The Biodiesel Solution: Algae and Grease
In the previous article, Some Upcoming Electric Vehicles, I discussed and showed vehicles that were part of the new generation of electric cars – and folding electric bicycles – out in the marketplace.
But electric cars are only one solution for our need to get off the oil addiction, in order to move to a more sustainable society and world.
The mantra of “Drill, Baby, Drill,” spouted so often by those who think we can offshore drill our way to a sustainable future, has shown itself, in the wake of the Gulf Coast environmental disaster, to be the worst possible solution.
One of the best solutions lie in the promise of biofuels, specifically algae and used cooking oil. Biofuels have gotten a bad rap in recent years because ethanol is also a biofuel, and ethanol as a fuel source has a lot of negatives in terms of the damage it does to the environment. Because of that, all biofuels have been lumped together and seen as not being part of the solution.
But there is a big difference. Ethanol cannot be a solution as a fuel source for building a sustainable future, while algae and cooking grease can.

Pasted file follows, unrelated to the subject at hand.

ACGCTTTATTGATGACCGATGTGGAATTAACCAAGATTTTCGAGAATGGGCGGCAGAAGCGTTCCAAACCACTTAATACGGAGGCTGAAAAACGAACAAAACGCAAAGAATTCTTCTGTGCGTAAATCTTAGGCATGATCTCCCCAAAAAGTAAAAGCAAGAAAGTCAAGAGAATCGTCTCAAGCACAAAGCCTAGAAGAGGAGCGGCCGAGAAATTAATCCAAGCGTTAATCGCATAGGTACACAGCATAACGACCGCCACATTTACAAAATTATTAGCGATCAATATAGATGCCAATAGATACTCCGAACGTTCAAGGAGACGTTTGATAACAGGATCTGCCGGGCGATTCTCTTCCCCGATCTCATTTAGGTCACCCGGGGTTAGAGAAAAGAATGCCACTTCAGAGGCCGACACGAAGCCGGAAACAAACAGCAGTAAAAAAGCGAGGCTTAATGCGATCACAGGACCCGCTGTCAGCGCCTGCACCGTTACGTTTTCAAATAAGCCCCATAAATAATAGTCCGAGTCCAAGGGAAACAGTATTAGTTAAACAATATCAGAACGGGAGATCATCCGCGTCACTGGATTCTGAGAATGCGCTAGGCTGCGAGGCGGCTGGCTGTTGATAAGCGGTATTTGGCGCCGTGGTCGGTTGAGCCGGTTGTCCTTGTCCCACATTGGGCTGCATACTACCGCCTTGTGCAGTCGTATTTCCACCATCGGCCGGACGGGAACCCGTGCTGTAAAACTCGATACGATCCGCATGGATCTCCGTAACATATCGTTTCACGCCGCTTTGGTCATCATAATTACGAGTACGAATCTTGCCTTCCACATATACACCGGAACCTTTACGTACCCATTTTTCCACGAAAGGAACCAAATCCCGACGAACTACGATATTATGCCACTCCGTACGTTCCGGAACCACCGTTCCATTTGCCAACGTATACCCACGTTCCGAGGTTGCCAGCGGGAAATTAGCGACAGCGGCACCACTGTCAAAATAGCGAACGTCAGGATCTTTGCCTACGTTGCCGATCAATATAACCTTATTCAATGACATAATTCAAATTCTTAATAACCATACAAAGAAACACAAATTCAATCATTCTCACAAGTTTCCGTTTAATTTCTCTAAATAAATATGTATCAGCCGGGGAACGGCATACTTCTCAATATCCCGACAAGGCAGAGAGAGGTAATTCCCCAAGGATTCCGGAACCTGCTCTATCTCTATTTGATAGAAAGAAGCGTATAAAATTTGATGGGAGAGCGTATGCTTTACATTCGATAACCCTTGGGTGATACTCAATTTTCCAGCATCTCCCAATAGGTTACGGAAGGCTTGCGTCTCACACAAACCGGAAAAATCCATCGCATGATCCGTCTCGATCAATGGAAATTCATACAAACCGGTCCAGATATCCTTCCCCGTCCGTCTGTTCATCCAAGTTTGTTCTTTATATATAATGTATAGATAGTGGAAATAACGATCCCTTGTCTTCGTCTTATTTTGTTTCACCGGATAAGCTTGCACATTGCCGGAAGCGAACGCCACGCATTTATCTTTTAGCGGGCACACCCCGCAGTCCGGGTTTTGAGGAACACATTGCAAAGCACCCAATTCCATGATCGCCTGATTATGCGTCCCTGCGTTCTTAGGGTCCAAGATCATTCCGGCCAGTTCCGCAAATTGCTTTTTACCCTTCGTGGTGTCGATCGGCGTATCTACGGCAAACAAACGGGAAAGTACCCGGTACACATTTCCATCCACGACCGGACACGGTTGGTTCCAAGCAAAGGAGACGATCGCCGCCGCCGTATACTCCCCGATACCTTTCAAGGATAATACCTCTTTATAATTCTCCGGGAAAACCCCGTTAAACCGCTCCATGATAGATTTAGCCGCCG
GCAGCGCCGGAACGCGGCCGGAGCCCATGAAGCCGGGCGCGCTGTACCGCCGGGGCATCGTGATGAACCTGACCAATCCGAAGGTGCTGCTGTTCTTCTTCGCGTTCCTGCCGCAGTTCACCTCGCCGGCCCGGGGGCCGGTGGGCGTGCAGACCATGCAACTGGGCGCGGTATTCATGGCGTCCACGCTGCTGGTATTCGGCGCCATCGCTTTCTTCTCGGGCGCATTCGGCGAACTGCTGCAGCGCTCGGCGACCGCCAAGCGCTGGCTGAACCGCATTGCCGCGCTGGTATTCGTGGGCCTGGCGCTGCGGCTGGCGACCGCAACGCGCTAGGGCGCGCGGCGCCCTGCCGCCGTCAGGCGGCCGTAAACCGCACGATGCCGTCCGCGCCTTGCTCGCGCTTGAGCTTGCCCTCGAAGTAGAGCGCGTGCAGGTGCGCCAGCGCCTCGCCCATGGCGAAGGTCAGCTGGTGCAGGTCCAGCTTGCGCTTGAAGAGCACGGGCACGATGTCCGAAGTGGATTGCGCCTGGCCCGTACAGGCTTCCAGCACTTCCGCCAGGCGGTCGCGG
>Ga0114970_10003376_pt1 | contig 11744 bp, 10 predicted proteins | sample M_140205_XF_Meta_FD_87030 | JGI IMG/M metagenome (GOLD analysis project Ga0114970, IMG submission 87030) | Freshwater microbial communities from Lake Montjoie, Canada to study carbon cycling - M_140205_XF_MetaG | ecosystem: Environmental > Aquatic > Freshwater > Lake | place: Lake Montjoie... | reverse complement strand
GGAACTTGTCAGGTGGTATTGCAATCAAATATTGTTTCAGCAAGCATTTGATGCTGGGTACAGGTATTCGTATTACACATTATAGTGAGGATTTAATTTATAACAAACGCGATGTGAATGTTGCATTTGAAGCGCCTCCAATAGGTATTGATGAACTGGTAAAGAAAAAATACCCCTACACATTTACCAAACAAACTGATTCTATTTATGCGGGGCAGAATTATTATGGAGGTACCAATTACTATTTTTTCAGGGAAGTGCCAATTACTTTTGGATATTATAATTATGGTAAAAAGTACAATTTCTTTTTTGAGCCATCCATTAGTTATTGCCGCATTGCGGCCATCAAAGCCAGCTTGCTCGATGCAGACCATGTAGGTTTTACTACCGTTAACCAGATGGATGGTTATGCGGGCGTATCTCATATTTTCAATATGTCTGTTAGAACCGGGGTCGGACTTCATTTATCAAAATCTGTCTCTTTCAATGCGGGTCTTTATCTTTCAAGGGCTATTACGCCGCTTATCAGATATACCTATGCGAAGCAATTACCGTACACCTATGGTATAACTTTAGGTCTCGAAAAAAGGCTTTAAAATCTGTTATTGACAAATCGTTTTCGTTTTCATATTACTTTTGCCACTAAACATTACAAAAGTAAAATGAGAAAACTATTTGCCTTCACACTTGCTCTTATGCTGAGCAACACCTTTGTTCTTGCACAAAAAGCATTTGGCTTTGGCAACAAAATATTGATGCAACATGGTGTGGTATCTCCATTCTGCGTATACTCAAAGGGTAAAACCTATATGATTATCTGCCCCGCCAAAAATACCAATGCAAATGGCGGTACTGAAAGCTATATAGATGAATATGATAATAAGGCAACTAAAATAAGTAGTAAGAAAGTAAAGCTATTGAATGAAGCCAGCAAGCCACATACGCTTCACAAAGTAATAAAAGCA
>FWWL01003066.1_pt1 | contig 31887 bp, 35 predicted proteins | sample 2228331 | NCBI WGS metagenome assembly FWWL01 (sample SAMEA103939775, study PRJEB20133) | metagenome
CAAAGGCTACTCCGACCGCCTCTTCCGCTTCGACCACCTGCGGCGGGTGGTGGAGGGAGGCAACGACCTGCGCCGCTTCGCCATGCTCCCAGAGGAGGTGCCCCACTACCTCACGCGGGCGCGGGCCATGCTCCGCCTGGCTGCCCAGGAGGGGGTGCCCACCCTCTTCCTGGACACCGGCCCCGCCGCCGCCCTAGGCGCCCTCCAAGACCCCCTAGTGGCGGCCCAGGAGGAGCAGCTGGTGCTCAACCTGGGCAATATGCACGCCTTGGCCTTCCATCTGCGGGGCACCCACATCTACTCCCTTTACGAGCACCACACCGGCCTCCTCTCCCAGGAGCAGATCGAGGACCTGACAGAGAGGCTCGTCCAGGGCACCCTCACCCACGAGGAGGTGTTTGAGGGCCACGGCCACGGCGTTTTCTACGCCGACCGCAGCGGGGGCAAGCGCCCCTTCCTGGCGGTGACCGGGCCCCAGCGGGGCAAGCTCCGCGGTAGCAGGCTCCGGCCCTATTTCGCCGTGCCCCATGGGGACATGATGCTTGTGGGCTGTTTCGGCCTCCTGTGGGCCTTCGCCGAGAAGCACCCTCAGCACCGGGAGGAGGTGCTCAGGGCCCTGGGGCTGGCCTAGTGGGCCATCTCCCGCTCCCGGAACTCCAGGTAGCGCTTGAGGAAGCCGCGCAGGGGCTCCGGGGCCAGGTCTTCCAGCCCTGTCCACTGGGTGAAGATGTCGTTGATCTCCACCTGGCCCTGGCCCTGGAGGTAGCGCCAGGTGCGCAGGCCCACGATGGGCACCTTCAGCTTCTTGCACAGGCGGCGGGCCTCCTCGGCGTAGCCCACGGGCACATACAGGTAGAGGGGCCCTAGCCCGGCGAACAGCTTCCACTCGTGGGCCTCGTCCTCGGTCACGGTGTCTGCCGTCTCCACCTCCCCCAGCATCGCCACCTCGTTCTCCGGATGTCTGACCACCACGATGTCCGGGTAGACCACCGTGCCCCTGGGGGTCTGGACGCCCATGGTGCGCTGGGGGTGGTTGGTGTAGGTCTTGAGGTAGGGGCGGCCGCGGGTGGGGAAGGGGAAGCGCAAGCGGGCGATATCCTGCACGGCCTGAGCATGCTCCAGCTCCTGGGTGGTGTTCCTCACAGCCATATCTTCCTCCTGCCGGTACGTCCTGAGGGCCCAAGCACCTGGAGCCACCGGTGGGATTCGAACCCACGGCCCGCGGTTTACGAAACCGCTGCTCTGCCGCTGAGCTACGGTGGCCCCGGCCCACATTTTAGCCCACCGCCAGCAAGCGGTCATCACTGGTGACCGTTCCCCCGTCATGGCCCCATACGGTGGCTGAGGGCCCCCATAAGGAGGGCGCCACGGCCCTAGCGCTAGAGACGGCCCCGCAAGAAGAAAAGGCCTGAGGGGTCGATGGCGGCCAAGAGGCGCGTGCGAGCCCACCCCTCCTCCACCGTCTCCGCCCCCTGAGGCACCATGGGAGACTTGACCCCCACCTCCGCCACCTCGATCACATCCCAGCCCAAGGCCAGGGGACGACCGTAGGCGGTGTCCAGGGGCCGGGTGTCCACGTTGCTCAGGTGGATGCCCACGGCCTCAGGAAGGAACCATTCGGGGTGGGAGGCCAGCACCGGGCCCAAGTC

Using cooking oil for your car as a fuel is not that complicated. All you need is a diesel engine that gets retrofitted to be able to run on cooking oil. Then you just find a source for the oil – restaurants are glad to have people take their leftover grease off their hands – and voila, your vehicle is now a biodiesel lean, green, grease machine.
Algae, though, may be the promise of the future. There are a number of companies involved in the production of algae for fuel.
Producing biodiesel from algae has been touted as the most efficient way to make biodiesel fuel. The advantage being that the land requirement for growing the biodiesel is very small.
Algae require neither fresh water nor arable land for cultivation. It is estimated that if all of the fuel in the USA were replaced with algae biofuels, an area no larger than the state of Maryland would be required to produce it – making algae a much more efficient user of land than corn or soy ethanol, for example.
Independent studies have demonstrated that algae is capable of producing 30 times more oil per acre than the current crops now utilized for the production of biofuels, such as corn for ethanol.
Algae biofuel contains no sulfur, is non-toxic and highly biodegradable. Some species of algae are ideally suited to biodiesel production due to their high oil content, in excess of 50%, and extremely rapid growth rates.
In the above video, Josh Tickell, author of the book From the Fryer to the Fuel Tank, and creator of the award-winning documentary, The Fuel Film, discusses using cooking oil and algae for fuel, and shows off his Prius that was retrofitted to run on algae and that he took on a cross-country road trip.
The below video is a trailer from his movie, The Fuel Film.